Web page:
After a month and a half without a win, a run which lasted a remarkable eight games, things were looking bleak for Manchester United and Louis Van Gaal.
The calls for the manager's head were heard worldwide, with the hashtag #LVGOUT on Twitter particularly popular amongst fans. The rumors about the Dutchman's future were in full swing, with many British papers reporting that Jose Mourinho was being lined up to replace him.
Even the notoriously calm and confident Van Gaal seemed to lose his cool, storming out of his press conference after accusing journalists of making up lies and attempting to get the Dutchman fired.
In short, the club was in disarray. Manchester United seemed to be getting themselves into the same mess they had encountered just two years earlier, under David Moyes.
However, Van Gaal has remarkably done what his doomed predecessor failed to do: turn things around and bring back optimism to the club. Van Gaal decided to drop his (in)famous philosophy of possession-oriented football, and adapted a more defensive, counter-attacking style of play.
This switch in tactics has worked wonders for the team, and after eight games without a win, United have won five on the bounce. More importantly, they now resemble a side looking to score goals and take the game to the other team.
Wayne Rooney has miraculously regained his goalscoring form and, after an absolutely dreadful 2015, the England skipper has netted five of his side's seven goals in the new year. More importantly, Rooney looks energetic and is showing glimpses of past versions of himself.
This benefits both United and Rooney himself, as he prepares to lead his country into Euro 2016. His goalscoring run may even silence some of the critics who were recently calling for Jamie Vardy and Harry Kane to start over the United and England captain.
All is not sunshine and butterflies at Old Trafford, though. Winning the last four games has merely papered over the cracks that are so clearly present in this United team.
The team is still lingering outside the top four after spending a record amount of money for the club, and while beating Liverpool at Anfield has put back some smiles on United fans' faces, the reality is that this United side is still in a crisis.
Van Gaal's team should be challenging for the tile alongside Arsenal and Manchester City, not competing for the top four with Tottenham Hotspur and Leicester City. In fact, some would go as far as saying that the board need to seriously consider sacking Van Gaal at the end of the season if his side fail to finish in the top three.
In terms of quality this is one of the worst Premier League seasons in recent history, and without a doubt, the winner of the league will be regarded as poor in comparison to, say, the last five to ten league winners. No team has been able to string together a decent run of results, and the fact that Leicester City are joint top leaders tells the whole sorry story.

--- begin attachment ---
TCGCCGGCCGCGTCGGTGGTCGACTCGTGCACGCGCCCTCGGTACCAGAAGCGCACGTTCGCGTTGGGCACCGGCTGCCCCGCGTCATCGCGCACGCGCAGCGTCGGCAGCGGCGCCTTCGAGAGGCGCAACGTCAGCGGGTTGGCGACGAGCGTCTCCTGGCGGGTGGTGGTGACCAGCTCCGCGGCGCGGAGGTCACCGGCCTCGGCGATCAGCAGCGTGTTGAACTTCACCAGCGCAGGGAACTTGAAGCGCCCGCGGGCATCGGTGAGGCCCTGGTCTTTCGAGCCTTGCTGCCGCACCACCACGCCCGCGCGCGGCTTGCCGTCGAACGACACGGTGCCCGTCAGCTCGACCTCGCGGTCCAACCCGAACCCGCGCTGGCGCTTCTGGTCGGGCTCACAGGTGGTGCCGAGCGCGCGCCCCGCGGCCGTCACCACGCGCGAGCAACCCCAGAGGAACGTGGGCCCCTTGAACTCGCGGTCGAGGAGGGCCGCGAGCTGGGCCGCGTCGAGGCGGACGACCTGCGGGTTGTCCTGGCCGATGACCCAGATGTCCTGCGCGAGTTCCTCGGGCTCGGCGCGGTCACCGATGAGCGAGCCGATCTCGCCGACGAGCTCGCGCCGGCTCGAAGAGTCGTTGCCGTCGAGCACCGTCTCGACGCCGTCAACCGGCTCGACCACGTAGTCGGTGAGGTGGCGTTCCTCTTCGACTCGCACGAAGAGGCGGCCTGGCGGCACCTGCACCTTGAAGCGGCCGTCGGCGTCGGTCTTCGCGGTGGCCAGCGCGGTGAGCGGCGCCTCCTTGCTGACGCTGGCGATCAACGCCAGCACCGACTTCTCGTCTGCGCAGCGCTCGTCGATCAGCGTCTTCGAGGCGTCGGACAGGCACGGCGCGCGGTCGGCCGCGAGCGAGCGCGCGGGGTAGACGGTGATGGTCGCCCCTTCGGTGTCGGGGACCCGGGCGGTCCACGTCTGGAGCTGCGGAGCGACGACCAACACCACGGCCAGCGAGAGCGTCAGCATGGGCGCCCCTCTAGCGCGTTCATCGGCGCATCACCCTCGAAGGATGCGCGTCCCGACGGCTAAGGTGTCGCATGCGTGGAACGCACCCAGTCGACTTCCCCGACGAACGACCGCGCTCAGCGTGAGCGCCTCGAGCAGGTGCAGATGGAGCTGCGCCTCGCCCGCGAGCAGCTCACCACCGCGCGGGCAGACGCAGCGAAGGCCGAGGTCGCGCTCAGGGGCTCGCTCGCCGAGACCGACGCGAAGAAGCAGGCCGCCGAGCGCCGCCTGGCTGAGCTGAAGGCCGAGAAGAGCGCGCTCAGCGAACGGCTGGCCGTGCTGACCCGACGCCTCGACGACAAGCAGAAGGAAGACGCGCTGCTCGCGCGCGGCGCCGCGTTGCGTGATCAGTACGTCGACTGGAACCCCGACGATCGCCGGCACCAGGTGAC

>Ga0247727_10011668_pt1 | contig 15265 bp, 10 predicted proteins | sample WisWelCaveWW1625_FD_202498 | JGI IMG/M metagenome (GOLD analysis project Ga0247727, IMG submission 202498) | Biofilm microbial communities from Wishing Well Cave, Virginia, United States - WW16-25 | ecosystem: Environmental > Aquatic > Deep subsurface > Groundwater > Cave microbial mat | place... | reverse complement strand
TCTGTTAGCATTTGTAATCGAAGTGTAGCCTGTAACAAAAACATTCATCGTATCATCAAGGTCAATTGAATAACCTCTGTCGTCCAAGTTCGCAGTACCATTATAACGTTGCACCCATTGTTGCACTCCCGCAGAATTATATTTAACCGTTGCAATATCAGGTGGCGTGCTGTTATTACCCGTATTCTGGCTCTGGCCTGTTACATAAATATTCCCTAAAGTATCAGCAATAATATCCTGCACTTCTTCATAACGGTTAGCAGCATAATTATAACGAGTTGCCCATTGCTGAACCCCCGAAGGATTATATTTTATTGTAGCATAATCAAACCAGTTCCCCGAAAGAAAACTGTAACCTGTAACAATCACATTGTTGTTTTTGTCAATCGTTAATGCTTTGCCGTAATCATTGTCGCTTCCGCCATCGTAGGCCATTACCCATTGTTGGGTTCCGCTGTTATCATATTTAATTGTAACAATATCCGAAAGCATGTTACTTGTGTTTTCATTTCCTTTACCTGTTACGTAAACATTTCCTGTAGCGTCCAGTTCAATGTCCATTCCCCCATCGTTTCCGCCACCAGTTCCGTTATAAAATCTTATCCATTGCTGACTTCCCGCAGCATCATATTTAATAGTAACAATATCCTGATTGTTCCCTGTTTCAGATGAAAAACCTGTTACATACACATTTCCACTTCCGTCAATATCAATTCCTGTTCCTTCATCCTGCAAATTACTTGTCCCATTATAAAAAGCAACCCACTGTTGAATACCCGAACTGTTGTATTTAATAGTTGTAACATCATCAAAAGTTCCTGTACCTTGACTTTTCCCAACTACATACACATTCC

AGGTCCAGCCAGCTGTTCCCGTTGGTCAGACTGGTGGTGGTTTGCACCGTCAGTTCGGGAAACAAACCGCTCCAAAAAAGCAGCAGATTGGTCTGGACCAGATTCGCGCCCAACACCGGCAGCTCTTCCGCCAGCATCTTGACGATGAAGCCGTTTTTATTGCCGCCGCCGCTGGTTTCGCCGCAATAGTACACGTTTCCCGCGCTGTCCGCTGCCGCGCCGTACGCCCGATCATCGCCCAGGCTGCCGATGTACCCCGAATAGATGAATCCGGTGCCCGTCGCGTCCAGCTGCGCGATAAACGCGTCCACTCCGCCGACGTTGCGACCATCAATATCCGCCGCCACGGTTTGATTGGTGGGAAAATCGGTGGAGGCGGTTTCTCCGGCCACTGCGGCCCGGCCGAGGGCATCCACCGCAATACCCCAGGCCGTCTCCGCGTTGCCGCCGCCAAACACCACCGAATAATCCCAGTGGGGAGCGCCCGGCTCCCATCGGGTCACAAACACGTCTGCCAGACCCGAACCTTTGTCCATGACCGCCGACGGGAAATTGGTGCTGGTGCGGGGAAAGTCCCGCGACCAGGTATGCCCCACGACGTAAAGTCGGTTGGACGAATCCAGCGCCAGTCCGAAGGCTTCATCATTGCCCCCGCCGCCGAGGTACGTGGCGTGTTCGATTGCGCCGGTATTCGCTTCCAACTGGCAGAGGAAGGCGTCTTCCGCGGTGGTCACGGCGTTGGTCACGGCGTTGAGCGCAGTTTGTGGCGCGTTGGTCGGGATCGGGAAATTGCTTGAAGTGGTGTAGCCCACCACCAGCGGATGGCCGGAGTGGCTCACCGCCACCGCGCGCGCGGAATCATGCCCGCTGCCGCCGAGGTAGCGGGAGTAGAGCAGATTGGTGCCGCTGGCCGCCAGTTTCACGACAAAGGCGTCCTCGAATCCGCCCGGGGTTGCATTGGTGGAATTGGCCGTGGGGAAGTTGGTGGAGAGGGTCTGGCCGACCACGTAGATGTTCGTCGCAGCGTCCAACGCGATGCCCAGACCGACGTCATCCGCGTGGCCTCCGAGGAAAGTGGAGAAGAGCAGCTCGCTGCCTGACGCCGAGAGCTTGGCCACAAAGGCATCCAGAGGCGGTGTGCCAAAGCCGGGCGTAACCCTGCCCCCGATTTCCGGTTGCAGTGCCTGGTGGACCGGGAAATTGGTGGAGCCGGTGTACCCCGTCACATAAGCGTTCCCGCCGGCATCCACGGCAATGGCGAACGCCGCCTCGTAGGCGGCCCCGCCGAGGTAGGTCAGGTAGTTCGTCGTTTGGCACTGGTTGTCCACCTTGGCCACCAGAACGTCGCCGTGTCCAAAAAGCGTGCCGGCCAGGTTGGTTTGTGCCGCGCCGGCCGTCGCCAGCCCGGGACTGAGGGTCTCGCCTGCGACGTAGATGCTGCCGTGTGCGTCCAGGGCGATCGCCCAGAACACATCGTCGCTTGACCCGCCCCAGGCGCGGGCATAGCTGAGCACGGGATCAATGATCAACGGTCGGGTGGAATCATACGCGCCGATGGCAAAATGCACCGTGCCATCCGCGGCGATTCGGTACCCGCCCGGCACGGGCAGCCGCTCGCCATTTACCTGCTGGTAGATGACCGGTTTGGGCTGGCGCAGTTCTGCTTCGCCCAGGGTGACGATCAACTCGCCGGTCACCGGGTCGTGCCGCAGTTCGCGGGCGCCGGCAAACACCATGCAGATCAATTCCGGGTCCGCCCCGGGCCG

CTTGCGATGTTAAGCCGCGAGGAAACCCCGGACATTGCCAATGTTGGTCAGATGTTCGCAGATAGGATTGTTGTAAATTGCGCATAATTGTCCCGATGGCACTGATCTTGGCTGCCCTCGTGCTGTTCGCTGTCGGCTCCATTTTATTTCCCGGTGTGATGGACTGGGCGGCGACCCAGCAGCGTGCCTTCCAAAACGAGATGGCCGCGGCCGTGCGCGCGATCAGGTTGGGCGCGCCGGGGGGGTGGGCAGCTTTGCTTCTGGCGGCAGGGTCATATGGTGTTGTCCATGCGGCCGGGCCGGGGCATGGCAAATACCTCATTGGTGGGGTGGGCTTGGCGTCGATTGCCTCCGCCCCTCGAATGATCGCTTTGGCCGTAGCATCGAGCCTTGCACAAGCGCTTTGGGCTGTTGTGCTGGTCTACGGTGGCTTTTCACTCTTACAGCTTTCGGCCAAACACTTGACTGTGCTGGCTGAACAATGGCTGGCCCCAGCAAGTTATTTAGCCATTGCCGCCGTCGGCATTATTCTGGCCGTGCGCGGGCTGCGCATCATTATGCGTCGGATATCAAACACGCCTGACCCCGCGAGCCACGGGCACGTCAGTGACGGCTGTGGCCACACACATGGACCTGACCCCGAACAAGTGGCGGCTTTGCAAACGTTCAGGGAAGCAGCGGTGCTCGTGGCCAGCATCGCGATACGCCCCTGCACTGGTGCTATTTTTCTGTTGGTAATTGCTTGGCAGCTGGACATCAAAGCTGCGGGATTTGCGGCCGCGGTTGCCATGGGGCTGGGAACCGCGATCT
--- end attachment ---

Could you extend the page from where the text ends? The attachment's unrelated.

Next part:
That being said, United should be much higher up the table than fifth and seven points behind first. Sir Alex Ferguson would have won this league title by March if he was manager, and while no one comes close to the legendary coach, surely a manager of Van Gaal's stature should be faring much better than the Dutchman is right now.
The board cannot trust this man with any more money, because LVG has spent enough money to be at least challenging for a trophy. This season, I can't see him winning anything.
A big month awaits Van Gaal and his troops. After hosting Southampton in the league, and visiting Derby County in the FA Cup, the Dutchman faces possibly the most important six games in his United tenure.
The visit of Stoke City presents a dangerous task. The Potters have been a bogey side for the big teams this year, and if United are to climb back into the top four and finish the season strongly and respectably, then this is a game they need to win.
Next on the agenda comes Chelsea, who even after the sacking of Mourinho and the hiring of Guus Hiddink, continue to struggle. However, this is still a huge game for United, who have failed to beat Chelsea in their last seven meetings. There will be no better time to end this poor record then this game, as their rivals continue to struggle.
United then travel to relegation-threatened Sunderland. While on paper, a win may seem straightforward, the Black Cats are a dangerous side on the break, so United will need to be wary of the pace of Jermain Defoe and co.
After that, United's Europa League campaign begins, as the Red Devils take on FC Midtjylland of Denmark. Again, it may seem like an easy win for United, but after the disaster with their "easy" Champions League group, United must be cautious not to slip on another potential banana peel.
Following the return leg of this tie at home, United return to domestic action for United's biggest test of the month, and maybe even of the season: Arsenal at home. The Red Devils conclude February by welcoming the Gunners to Old Trafford.
Last time these two sides met, a Mesut Özil-inspired Arsenal ran riot, thumping United 3-0. Expect this game to be much more cagey.
By this time, United could be back in the top four, and a win against the old enemy could reignite a late title charge. However, a loss to Arsenal would surely mean another year without the title for United.
First though, Southampton on Saturday. Louis Van Gaal's troops march on...